Corey Smith is the Vice President of Innovation at Fisher’s Document Systems where he maintains a blog on business and technology.
Two weeks ago I determined that I want a new, smaller truck. I need a truck because of my hobbies, but I want a smaller truck because of gas prices.
I went to the dealership and in about 15 minutes I had my truck picked out. I gave the sales rep my bottom line price - $325 per month. He told me that if we do business, he could meet that price.
I called him about an hour later and said I was ready.
The price came back to $367. Yup... he wanted a lot more. And he didn't even see it as a problem that I was already quoted almost $50 less.
I then called two other dealerships. This time I didn't tell them where I wanted to be but that if they could give me their best price for the truck and it fit my budget, I would buy before the end of the week. They never called me back.
Sale lost. continue reading...
If price isn't the determining factor in the purchase of something, but just a contributing factor, can we say that there is one, single, determining factor? I believe that the answer to this is a resounding "yes."
I think that one, determining factor is the value that a consumer places on a product or service. Value is the culmination of product, price, place and promotion. Value is the worth the customer places on a product as compared to the cost. When I say cost here, I don't necessarily mean monetary cost. I mean cost in terms of time, effort, money and energy. I mean cost in terms of what it actually takes for you to buy something.
How do you increase the value of the product you sell? How do you establish a greater worth to your "commodity?"
Is it by adding more, differentiated products?
I don't think so, I think that it is about providing the best customer experience.
The famous law of large numbers can work for you, and it can work against you. In sales it works for you when you visit or call upon hundreds of clients knowing in the end you will make the sale to a few of them. It can also work for you in your job search by applying to dozens of jobs looking for one open door.
The law can also work against you if you are not careful. One example comes from my field of recruiting. I regularly receive hundreds of emails every single day. This gives me some perspective when viewing emails from candidates. It is funny the tricks people use to hopefully make contact with someone that will give them a job. (At this point I could list several of the tricks. .but I don’t want to receive anymore of these type of emails.) The sad thing here is that it becomes so easy to see right through the ploy when I receive 10 or more everyday that read almost the same thing. It seems like someone out there has a blog where they post ideas for how to get through to a hiring manager and get that job. You better be first using the idea. .because give it 10 minutes to spread and you are just one of a dozen using the idea.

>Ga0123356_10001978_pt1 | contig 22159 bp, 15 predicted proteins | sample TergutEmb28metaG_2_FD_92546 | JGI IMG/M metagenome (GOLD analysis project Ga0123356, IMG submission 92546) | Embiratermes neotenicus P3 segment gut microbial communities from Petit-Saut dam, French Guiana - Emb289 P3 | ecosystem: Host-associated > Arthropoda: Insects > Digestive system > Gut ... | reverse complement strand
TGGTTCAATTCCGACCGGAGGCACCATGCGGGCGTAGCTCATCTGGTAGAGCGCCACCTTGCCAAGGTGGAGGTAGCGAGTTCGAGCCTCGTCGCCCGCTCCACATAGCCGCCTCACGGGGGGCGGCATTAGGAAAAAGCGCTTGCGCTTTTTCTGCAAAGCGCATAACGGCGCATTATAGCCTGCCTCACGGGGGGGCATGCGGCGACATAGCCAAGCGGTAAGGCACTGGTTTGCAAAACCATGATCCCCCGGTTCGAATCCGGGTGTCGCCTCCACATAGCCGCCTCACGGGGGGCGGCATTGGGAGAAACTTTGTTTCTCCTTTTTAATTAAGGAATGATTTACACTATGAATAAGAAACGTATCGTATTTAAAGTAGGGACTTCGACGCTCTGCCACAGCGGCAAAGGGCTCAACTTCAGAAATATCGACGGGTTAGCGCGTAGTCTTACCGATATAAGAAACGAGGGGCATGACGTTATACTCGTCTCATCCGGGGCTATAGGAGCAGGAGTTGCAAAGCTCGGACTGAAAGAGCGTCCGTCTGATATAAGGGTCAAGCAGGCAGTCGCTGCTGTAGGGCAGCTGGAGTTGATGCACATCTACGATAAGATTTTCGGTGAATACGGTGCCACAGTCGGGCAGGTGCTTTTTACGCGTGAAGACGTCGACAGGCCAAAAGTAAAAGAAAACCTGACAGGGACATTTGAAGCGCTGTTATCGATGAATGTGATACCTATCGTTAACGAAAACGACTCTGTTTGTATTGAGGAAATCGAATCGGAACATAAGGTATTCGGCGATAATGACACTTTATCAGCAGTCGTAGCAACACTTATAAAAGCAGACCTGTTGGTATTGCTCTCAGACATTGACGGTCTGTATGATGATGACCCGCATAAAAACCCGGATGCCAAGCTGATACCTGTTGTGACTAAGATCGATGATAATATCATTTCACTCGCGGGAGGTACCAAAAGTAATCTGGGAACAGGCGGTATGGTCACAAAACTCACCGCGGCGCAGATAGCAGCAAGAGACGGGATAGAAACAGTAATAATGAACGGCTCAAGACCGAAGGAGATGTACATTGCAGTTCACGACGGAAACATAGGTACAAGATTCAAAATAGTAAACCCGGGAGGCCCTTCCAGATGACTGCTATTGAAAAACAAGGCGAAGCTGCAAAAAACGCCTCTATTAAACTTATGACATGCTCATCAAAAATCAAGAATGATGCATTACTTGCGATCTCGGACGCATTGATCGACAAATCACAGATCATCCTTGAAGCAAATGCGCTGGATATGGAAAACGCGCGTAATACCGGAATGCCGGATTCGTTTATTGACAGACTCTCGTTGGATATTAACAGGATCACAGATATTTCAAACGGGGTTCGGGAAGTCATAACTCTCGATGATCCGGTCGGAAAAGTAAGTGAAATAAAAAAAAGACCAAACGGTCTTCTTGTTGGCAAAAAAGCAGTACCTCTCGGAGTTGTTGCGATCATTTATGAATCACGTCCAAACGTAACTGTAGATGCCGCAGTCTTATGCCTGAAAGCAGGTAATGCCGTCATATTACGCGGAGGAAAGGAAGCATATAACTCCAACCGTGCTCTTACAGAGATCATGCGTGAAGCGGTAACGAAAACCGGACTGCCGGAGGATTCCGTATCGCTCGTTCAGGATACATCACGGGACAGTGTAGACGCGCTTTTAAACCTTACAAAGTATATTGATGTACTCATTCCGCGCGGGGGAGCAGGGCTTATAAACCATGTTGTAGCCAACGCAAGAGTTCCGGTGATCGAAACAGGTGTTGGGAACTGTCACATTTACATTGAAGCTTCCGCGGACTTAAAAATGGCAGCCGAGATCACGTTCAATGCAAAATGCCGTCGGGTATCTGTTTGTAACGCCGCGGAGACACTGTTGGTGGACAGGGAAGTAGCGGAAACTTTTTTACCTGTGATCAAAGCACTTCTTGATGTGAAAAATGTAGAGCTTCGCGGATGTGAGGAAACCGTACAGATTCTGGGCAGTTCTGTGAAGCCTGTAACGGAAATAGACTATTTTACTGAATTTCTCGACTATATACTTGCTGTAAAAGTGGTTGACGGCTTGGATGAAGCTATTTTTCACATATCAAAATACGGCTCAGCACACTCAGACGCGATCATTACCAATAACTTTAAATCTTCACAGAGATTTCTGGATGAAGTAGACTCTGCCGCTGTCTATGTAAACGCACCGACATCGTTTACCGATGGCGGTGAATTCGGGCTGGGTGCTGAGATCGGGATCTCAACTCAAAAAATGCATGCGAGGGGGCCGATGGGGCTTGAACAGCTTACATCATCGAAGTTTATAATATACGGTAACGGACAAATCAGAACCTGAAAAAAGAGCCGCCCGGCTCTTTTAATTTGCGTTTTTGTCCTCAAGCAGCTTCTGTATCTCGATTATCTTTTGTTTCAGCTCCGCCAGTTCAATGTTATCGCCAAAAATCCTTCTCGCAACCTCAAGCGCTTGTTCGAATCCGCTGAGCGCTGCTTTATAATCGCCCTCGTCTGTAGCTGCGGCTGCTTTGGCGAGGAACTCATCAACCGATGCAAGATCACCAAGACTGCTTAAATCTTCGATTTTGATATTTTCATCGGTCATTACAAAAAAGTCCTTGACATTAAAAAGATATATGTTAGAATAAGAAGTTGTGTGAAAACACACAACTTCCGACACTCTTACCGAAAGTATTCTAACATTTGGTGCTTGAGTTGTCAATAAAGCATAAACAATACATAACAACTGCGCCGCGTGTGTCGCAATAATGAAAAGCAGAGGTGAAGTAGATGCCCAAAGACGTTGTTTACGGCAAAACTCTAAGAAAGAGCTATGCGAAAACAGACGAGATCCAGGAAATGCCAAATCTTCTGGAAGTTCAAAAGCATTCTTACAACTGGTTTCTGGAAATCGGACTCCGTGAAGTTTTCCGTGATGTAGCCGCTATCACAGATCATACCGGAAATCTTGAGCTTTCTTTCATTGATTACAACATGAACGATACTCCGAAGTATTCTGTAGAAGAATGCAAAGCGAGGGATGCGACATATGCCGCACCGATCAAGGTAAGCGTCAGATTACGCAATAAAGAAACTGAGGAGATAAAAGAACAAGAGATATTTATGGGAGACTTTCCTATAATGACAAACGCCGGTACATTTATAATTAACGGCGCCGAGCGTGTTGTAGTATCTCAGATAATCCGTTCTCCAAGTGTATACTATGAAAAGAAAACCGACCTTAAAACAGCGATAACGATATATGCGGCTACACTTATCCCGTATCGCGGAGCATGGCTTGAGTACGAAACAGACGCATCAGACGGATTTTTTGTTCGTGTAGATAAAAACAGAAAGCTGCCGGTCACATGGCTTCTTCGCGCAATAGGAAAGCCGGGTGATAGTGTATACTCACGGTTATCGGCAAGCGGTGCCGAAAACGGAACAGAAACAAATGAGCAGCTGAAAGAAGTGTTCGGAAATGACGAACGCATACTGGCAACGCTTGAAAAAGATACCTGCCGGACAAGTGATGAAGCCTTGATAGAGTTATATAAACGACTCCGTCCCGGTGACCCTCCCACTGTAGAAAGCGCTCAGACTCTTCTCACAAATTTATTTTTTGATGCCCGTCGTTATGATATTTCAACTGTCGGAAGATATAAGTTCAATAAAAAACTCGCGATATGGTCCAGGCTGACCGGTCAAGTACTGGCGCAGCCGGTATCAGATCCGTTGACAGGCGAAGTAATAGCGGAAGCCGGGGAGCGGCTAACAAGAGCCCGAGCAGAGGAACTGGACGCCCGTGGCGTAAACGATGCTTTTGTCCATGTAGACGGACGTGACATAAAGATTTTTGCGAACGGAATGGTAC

If you aren’t quick enough to be in the first few. .you may be a victim of the law of large numbers.
Jeff Bettinger is the Senior Vice-President of Human Capital and Investment at masterthebusiness.com and a Senior Recruiter for an International Engineering and Construction Firm.
It takes a really good meeting to be better than no meeting at all.
If you're going to schedule a meeting that lasts one hour and invite 10 people to attend then it's a ten-hour meeting, not a one-hour meeting. You are trading 10 hours of productivity for one hour of meeting time. And it's probably more like 15 hours since there are mental switching costs associated with stopping what you're doing, going somewhere else to do something else, and then resuming what you were doing before.